Monday, April 2, 2012

Review: Politics by Aristotle

First off, I’m not racist, why I start with that statement I will explain soon-I promise you that. Secondly, I am also not a sexist…why I had to state that is because of the book I read and in which you are reading my review of now: Politics, by Aristotle.
            Aristotle, at times, comes across as a bit of a bigot but an even greater sexist and isn’t anymore racist as my Greek uncle who worked and lived on the South Side of Chicago (a bit racist). Aristotle’s racism I would say it stems more from a feeling of nationalism in the Hellenic state (Greece). Aristotle even claimed at one point that the Hellenic people are the best governed and if they could form one state they would be able to rule the world (Aristotle was Alexander the Great’s tutor, so this statement could have been set in his mind as he tried to conquer the known world). Aristotle thought slavery as a possible and normal institution or trade for any state to have. Of course slavery now is thought more of a single race issue, when that is far from true (African Americans may have gained freedom but they are still mistreated and our cultures were segregated {still are a bit}, with one causing great degradation toward another) there is slavery even today in China, Africa, and Indonesia; and then there is the thin line between that and wage slavery. But I’m digressing, Aristotle thought any race could become a slave; which to me was a terrible way to argue that something like freedom and equality in a state is possible when a man can rule despotically over another, or over a woman.
            However, Aristotle makes many compelling observations and logical reasoning in how to govern a state and the many forms of governing. The editor of this edition of Aristotle’s Politics makes a statement I wholeheartedly agree on after reading this philosophical analysis of man being a political animal in it’s attempts to make “a community of free men”, Cora Newald states: “If everyone who votes or holds public office would read this book-what a better and saner world we would have! And what greater understanding of the society in which we live!”
            Aristotle isn’t that difficult to read-although I have been reading this edition for a year periodically-what I lost myself in, and what bored me somewhat, were his examples of tyrants, statesmen, and city states that have been nearly forgotten. But any reader can still draw similar conclusions to his theories and reasoning by taking examples from history and of their world today.
            Aristotle makes compelling deductive reasoning when discussing the ruling by one, a few, or all and which is best. Rule by one is great when that leader is a statesman and is virtuous striving for peace and equality for all in the state, an oligarchy is also great when furthest from an aristocracy (rule by a rich few) and possess a strong constitution, and democracy is the greatest though the worst when a constitution is good-which is something I would argue, especially in our world today where advancement in social media and technology allows people access to events, networks, organizations, url’s where one can vote on something one sees, and an access to another individual half way around the world. Of course people value private lives and private time, which I enjoy myself, the ones that would want everything public are the one’s looking to gain-to continue gaining wealth, property, etc. Freedom doesn’t mean doing whatever a person likes, but requires responsibility to live happily while living for a purpose that would benefit society. The one that finds the cure for all cancers, wouldn’t sell it, but provide it for society. A cure is not a BigMac, just like the vaccine for polio: share something with the “inter-connected whole that is in endless motion”. Something Aristotle viewed society as that modern sciences recently claimed as true.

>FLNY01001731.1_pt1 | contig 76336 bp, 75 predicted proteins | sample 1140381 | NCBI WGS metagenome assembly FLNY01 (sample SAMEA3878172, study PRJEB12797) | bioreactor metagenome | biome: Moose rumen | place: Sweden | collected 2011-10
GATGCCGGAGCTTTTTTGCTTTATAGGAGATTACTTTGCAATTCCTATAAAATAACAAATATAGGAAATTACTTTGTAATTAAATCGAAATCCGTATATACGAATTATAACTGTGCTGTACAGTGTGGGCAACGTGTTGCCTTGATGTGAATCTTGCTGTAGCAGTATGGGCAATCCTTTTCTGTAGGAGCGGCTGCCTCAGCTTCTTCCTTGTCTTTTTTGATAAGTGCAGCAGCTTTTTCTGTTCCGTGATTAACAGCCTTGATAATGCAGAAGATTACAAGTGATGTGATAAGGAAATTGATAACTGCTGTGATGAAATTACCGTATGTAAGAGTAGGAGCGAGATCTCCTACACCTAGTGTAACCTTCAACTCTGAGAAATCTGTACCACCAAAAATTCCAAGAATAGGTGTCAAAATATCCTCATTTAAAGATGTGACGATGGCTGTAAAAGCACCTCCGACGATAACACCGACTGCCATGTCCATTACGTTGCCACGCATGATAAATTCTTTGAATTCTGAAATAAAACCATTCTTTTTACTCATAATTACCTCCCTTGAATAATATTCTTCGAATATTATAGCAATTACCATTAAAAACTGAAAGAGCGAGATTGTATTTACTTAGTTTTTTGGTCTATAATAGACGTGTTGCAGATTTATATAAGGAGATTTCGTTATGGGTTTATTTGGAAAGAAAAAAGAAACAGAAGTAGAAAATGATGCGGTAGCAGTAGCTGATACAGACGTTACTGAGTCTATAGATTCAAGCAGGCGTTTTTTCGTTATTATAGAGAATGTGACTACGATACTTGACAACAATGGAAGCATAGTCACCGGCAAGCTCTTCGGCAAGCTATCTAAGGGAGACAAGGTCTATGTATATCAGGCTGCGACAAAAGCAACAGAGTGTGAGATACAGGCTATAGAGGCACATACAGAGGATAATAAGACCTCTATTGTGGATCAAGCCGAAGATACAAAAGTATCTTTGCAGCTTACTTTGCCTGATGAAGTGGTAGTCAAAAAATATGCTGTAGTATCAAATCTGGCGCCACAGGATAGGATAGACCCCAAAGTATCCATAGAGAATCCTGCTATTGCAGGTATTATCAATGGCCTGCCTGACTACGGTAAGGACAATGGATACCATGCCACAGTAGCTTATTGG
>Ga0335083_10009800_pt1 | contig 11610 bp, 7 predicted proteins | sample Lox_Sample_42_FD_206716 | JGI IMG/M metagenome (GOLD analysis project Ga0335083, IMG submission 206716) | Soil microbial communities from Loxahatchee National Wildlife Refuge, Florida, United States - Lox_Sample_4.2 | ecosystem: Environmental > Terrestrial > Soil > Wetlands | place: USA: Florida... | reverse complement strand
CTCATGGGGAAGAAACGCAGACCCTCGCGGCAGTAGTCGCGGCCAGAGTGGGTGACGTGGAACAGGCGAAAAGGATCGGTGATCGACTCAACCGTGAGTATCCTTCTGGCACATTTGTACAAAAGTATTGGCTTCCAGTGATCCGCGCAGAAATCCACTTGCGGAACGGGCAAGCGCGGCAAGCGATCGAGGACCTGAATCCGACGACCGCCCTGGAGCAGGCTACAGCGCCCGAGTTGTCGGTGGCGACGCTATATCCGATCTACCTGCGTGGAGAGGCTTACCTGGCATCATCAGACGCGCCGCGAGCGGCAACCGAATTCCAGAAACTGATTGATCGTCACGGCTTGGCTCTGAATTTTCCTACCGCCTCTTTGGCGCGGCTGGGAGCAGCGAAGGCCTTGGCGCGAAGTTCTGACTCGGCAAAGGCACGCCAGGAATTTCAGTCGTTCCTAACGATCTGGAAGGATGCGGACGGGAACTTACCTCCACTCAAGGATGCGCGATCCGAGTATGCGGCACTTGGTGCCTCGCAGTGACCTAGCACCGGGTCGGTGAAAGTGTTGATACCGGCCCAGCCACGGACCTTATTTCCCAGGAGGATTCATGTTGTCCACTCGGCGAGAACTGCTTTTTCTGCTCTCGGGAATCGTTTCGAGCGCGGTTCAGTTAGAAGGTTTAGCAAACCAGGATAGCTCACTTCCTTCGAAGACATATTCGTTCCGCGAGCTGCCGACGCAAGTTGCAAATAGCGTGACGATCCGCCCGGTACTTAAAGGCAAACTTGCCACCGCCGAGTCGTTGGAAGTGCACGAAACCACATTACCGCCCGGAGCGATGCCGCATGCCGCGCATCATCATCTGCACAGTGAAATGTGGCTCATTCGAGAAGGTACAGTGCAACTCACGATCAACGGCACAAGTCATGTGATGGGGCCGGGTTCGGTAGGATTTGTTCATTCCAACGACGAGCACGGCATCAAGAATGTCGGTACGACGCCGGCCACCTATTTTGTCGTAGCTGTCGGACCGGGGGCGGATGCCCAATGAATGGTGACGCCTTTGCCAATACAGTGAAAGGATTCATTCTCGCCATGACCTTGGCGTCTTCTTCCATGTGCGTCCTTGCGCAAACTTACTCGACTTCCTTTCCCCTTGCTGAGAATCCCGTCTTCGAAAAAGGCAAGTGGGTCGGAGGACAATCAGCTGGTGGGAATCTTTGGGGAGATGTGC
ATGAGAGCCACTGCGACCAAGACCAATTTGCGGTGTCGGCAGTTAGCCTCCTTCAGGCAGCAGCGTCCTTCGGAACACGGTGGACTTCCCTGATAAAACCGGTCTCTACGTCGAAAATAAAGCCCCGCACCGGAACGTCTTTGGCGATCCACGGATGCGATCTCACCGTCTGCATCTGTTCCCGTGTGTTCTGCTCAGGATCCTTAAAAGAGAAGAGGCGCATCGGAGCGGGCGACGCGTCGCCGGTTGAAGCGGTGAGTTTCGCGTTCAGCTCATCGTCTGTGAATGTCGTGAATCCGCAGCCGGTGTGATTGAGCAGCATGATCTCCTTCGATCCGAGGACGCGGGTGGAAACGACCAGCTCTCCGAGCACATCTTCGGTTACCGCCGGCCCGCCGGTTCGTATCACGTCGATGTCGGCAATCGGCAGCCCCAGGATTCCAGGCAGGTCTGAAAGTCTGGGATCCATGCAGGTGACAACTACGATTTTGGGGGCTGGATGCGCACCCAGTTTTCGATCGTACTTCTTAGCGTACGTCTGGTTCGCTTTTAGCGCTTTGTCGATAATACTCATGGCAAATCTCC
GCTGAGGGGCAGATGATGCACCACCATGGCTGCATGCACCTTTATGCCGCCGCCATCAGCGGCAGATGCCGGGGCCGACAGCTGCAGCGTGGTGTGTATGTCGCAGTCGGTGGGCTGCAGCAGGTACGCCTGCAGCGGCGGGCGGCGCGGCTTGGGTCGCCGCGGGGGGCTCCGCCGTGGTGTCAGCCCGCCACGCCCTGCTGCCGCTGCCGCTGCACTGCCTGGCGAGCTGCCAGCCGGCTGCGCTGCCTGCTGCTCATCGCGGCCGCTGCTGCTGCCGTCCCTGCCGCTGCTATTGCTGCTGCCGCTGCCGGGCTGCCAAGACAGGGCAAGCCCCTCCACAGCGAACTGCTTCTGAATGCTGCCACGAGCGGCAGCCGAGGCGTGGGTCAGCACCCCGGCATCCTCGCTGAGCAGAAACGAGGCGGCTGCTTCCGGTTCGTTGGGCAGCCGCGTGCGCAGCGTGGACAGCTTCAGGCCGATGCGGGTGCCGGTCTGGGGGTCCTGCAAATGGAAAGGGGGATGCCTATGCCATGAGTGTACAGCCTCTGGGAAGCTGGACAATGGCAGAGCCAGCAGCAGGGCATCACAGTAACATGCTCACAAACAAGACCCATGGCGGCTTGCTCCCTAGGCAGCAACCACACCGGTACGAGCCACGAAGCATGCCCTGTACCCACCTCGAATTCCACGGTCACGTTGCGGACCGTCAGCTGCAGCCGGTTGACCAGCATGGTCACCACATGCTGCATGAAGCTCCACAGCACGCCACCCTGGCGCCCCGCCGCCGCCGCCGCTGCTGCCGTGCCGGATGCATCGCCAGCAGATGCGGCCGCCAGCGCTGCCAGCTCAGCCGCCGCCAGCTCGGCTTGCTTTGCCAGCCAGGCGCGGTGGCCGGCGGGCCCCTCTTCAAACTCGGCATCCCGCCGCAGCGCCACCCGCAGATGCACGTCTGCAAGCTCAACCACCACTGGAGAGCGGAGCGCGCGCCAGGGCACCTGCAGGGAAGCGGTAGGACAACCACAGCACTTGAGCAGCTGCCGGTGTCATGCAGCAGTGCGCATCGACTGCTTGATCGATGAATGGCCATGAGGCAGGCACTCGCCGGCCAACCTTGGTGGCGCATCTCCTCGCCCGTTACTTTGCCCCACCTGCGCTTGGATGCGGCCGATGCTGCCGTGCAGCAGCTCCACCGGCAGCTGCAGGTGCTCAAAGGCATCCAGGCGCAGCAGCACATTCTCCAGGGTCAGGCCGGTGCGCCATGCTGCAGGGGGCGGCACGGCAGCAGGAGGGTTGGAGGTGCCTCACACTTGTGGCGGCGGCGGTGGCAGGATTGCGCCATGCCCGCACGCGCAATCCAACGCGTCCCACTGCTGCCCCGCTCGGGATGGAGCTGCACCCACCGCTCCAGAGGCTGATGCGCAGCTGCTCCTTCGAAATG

Also reader, if you are afraid of tyrants or unjust ruling, here is what Aristotle saw as the ways tyrannies can be preserved: “…for the preservation of a tyranny, in so far as this is possible; viz. that the tyrant should lop off those who are too high; he must put to death men of spirit; he must not allow common meals, clubs, education and the like; he must be upon his guard against anything which is likely to inspire either courage or confidence among his subjects; he must prohibit literary assemblies or other meetings for discussion, and he must take every means to prevent people from knowing one another (for acquaintance begets mutual confidence). Further, he must compel all persons staying in the city to appear in public and live at his gates; then he will know what they are doing: if they are always kept under, they will learn to be humble.”
Should any of these happen, feel free to say you are losing your freedom and right for freedom by a tyrant. Or better yet, read other books like Plato’s Republic or others to think and try to find an understanding of what it is to you to be a good and just citizen. Aristotle’s book Politics is something I would like to see in more ‘to read’ lists or even on more bedside tables than say…the Bible. For rather you believe or not, you cannot deny the book has brought controversy while Aristotle’s Politics is meant to be discussed if there is disagreement and understood that logical and virtuous people want to lead happy, virtuous and free lives. One can still read the Bible, just know one can find a way to be a good person through more ways than reading any book, and one of them is being with people; love or hate them, be with them so as to try-at least try!-to be virtuous and happy, to yourself and to others!
Next review: Rudolfo Anaya’s Bless Me, Ultima.
Justin Vaisnor
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